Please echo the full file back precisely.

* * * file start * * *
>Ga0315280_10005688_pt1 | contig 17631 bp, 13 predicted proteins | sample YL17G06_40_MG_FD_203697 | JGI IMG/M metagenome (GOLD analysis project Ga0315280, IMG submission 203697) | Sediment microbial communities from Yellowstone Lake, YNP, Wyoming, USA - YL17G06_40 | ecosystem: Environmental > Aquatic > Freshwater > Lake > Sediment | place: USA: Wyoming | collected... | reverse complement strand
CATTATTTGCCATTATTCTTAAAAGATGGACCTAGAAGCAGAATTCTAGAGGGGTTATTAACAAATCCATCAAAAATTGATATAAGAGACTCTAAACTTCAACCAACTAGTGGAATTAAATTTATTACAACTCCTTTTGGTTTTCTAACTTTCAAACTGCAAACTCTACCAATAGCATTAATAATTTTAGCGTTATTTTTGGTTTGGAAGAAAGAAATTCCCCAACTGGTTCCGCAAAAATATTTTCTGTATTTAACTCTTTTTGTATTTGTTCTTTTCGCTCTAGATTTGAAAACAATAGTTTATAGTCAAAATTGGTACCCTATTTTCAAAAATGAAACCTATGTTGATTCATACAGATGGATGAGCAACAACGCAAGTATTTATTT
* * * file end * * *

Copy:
>Ga0315280_10005688_pt1 | contig 17631 bp, 13 predicted proteins | sample YL17G06_40_MG_FD_203697 | JGI IMG/M metagenome (GOLD analysis project Ga0315280, IMG submission 203697) | Sediment microbial communities from Yellowstone Lake, YNP, Wyoming, USA - YL17G06_40 | ecosystem: Environmental > Aquatic > Freshwater > Lake > Sediment | place: USA: Wyoming | collected... | reverse complement strand
CATTATTTGCCATTATTCTTAAAAGATGGACCTAGAAGCAGAATTCTAGAGGGGTTATTAACAAATCCATCAAAAATTGATATAAGAGACTCTAAACTTCAACCAACTAGTGGAATTAAATTTATTACAACTCCTTTTGGTTTTCTAACTTTCAAACTGCAAACTCTACCAATAGCATTAATAATTTTAGCGTTATTTTTGGTTTGGAAGAAAGAAATTCCCCAACTGGTTCCGCAAAAATATTTTCTGTATTTAACTCTTTTTGTATTTGTTCTTTTCGCTCTAGATTTGAAAACAATAGTTTATAGTCAAAATTGGTACCCTATTTTCAAAAATGAAACCTATGTTGATTCATACAGATGGATGAGCAACAACGCAAGTATTTATTT